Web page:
The case illustrates the society’s divide between two opposing geopolitical agendas (20). On one side, in December 2016, the electorate voted for pro-Russian President Igor Dodon of Moldova’s Socialist Party. On the other, the outgoing Prime Minister Pavel Filip belongs to the Democratic Party, pushing for closer ties with the EU and the United States. Parliamentary elections in February 2019 produced a hung parliament, with neither side gaining the upper hand. In any case, the geopolitical divide prevents Moldova from effectively approaching its challenges on the way to stability and prosperity (21).
Last updated: June 2019
Philip Aaron Bowes, M.A. Intelligence and Strategic Studies
(1) AUSTRALIAN GOVERNMENT: DEPARTMENT OF FOREIGN AFFAIRS AND TRADE, “Moldova country brief”, May 2018, https://dfat.gov.au/geo/moldova/Pages/ moldova-country-brief.aspx, (accessed 15 January 2019).
(2) EICK, Felix. “Moldauer in Deutschland: ‘Wir überwintern hier nur wie Vögel’“, Die Welt, 28 March 2018, https://www.welt.de/politik/ausland/plus174969021/Moldauer-in-Deutschland-Jeder-Tag-im-Asylverfahren-ist-ein-guter-Tag.html, (accessed 15 January 2019).
(3) HOCK, Alexej. “Asylbewerber aus Moldau: Wenigstens ein paar Monate Deutschland“, Die Welt, 3 January 2019, https://www.welt.de/politik/ausland/plus186461170/Asylbewerber-aus-Moldau-Wenigstens-ein-paar-Monate-Deutschland.html, (accessed 15 January 2019).
(4) THE WORLD BANK, “The World Bank in Moldova: Overview”, 11 October 2018, http://www.worldbank.org/en/country/moldova/overview#4, (accessed 15 January 2019).
(5) HOCK, Alexej. Op. cit.
(6) KOTTASOVA, Ivana. “How to steal $1 billion in three days“, CNN, 7 May 2015, https://money.cnn.com/2015/05/07/news/economy/moldova-stolen-billion/index.html, (accessed 15 January 2019).
(7) DEUTSCH-MOLDAUISCHES FORUM, “Republik Moldau”, date unknown, http://www.deutsch-moldauisches-forum.de/republik-moldau, (accessed 15 January 2019).
(8) DOLL, Nikolaus and Hans EVERT. “Transnistrien: Eine Firma regiert das letzte Stück Sowjetunion“, Die Welt, 20 October 2017, https://www.welt.de/politik/ausland/plus 169795189/Eine-Firma-regiert-das-letzte-Stueck-Sowjetunion.html, (accessed 15 January 2019).
(9) AUSTRALIAN GOVERNMENT: DEPARTMENT OF FOREIGN AFFAIRS AND TRADE. Op. cit.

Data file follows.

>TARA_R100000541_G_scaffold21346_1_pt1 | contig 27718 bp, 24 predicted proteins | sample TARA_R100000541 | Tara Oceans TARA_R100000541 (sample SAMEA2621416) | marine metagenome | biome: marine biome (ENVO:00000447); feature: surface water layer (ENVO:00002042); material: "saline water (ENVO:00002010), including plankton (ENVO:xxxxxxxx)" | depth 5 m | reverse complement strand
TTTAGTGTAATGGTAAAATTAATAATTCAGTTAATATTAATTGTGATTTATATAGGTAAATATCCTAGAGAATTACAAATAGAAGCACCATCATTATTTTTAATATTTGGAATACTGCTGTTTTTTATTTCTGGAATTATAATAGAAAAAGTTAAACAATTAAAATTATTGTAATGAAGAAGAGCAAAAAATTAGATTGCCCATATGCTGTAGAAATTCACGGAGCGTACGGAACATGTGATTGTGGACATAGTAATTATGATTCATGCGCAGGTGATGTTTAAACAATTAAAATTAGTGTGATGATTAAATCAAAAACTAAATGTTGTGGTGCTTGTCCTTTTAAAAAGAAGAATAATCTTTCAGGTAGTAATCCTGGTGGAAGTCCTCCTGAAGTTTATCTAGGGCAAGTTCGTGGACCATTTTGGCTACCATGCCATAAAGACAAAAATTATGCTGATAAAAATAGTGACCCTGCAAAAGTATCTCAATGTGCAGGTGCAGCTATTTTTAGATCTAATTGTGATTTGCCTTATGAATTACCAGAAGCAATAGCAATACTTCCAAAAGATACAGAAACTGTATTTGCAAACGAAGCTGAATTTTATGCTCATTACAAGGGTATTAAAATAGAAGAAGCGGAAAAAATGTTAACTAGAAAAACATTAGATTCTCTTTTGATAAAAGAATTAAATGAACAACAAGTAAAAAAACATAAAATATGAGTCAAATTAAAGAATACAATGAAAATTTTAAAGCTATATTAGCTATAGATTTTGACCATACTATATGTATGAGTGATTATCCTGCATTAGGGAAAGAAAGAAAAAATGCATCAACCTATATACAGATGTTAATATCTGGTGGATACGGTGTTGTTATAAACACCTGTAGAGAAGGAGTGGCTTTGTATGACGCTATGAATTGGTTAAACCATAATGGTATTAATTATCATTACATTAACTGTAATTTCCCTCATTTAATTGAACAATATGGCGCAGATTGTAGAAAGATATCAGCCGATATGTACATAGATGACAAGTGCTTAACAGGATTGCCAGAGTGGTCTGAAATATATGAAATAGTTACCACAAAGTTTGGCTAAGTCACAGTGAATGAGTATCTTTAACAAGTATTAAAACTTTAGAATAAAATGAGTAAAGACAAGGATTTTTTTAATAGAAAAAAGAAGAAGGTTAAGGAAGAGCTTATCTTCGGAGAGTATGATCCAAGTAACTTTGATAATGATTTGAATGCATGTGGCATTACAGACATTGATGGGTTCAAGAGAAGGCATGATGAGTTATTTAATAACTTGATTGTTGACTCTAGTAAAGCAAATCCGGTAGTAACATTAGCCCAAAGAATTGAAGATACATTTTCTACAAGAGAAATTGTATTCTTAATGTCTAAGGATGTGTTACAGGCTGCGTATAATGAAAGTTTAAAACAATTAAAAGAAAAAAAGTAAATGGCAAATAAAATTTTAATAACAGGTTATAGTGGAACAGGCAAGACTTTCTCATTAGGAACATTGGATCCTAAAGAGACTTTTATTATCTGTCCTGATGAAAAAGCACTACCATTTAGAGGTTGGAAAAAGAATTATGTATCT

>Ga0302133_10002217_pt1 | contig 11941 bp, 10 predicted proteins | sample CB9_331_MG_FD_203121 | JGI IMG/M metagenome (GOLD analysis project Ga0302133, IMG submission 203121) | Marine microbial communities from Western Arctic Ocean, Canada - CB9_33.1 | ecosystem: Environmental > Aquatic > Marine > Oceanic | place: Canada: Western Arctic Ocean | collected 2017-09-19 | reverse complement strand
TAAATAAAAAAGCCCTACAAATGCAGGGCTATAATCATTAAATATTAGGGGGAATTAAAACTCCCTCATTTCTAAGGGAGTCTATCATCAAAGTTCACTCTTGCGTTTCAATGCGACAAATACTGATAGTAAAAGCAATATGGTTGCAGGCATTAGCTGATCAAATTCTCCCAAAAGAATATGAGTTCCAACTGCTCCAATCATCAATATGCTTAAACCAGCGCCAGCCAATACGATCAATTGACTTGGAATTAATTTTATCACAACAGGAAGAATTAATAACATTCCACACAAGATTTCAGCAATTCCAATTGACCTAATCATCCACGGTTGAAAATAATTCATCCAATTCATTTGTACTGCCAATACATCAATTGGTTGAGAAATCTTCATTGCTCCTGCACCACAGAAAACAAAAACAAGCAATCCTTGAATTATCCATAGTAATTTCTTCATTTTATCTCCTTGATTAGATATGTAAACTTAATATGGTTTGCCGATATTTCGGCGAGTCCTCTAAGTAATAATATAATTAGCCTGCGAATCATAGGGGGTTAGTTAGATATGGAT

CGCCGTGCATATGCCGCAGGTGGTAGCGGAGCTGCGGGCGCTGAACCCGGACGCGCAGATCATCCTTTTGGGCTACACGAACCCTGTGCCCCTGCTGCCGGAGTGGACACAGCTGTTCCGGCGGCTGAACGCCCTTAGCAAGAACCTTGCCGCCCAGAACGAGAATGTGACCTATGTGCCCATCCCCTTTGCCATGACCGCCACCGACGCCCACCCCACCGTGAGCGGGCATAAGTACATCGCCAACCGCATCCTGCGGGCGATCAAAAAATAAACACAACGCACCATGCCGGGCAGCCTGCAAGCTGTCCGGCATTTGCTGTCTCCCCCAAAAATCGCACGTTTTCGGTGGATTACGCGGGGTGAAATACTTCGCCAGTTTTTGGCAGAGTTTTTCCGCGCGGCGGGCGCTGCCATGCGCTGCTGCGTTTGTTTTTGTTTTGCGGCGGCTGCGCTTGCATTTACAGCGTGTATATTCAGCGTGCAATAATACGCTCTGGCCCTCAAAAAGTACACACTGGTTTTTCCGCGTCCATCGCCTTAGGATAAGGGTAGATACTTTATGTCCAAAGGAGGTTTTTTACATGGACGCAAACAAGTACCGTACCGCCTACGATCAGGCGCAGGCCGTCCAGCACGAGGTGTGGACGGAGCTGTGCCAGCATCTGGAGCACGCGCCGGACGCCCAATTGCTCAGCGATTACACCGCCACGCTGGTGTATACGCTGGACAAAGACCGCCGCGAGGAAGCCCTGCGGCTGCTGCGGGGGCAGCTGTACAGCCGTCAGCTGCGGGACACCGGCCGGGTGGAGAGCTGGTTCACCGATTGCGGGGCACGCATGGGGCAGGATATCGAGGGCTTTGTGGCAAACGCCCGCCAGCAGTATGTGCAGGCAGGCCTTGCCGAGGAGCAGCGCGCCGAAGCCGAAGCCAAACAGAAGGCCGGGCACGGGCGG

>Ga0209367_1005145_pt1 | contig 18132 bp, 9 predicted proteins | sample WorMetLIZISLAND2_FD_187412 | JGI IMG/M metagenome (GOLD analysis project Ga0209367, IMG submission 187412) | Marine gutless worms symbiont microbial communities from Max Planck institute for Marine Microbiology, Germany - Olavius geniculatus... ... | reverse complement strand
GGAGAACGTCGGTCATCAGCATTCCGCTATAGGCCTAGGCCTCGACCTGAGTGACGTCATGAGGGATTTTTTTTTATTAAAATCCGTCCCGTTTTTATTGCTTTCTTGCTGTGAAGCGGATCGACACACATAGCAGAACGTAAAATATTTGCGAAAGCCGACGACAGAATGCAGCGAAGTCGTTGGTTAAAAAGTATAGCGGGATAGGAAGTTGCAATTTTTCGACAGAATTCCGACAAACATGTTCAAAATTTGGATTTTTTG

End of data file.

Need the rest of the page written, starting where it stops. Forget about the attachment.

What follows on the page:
(10) DOLL, Nikolaus and Hans EVERT. Op. cit.
(11) BBC, “Trans-Dniester profile”, 17 September 2018, https://www.bbc.co.uk/news/world-europe-18284837, (accessed 15 January 2019).
(12) DOLL, Nikolaus and Hans EVERT. Op. cit.
(13) DEUTSCH-MOLDAUISCHES FORUM, op. cit.
(14) GNAUCK, Gerhard and Christoph B. SCHILTZ. “EU und Russland: Wem gehört Europas Osten?“, Die Welt, 24 November 2017, https://www.welt.de/politik/ausland/plus 170947860/Wem-gehoert-Europas-Osten.html, (accessed 15 January 2019).
(15) JOZWIAK, Rikard. “EU Cuts Moldova Funding Amid Rule-Of-Law Concerns“, Radio Free Europe/ Radio Liberty, 15 November 2018, https://www.rferl.org/a/eu-cuts-moldova-funding-amid-rule-of-law-concerns/29603052.html, (accessed 15 January 2019).
(16) Johannes HAHN cited in Rikard JOZWIAK. Op. cit.
(17) TANAS, Alexander. “Moldovans protest after court voids mayoral election result“, Reuters, 21 June 2018, https://uk.reuters.com/article/uk-moldova-protests-mayor/moldovans-protest-after-court-voids-mayoral-election-result-idUKKBN1JH1VJ, (accessed 15 January 2019).
(18) CHISINAU CITY COURT cited in LUCA, Ana Maria. “Moldova Court Backs Mayoral Election Ruling“, Balkan Insight, 25 June 2018, https://balkaninsight.com/2018/06/25/ moldova-supreme-court-backs-rejects-ruling-to-invalidate-mayoral-elections-06-25-2018/, (accessed 15 January 2019).
(19) RADIO FREE EUROPE/ RADIO LIBERTY “Moldovan Supreme Court Upholds Decision To Void Chisinau Mayoral Election Amid Protests”, 25 June 2018, https://www.rferl.org/a/moldovan-supreme-court-upholds-decision-chisinau-mayoral-election-voided-protests/29318960.html, (accessed 15 January 2019).
(20) DEUTSCH-MOLDAUISCHES FORUM, op. cit.
(21) RETTMAN, Andrew. “Opinion: Moldova’s election to test EU credentials“, EU Observer, 29 November 2018, https://euobserver.com/opinion/143527, (accessed 15 January 2019).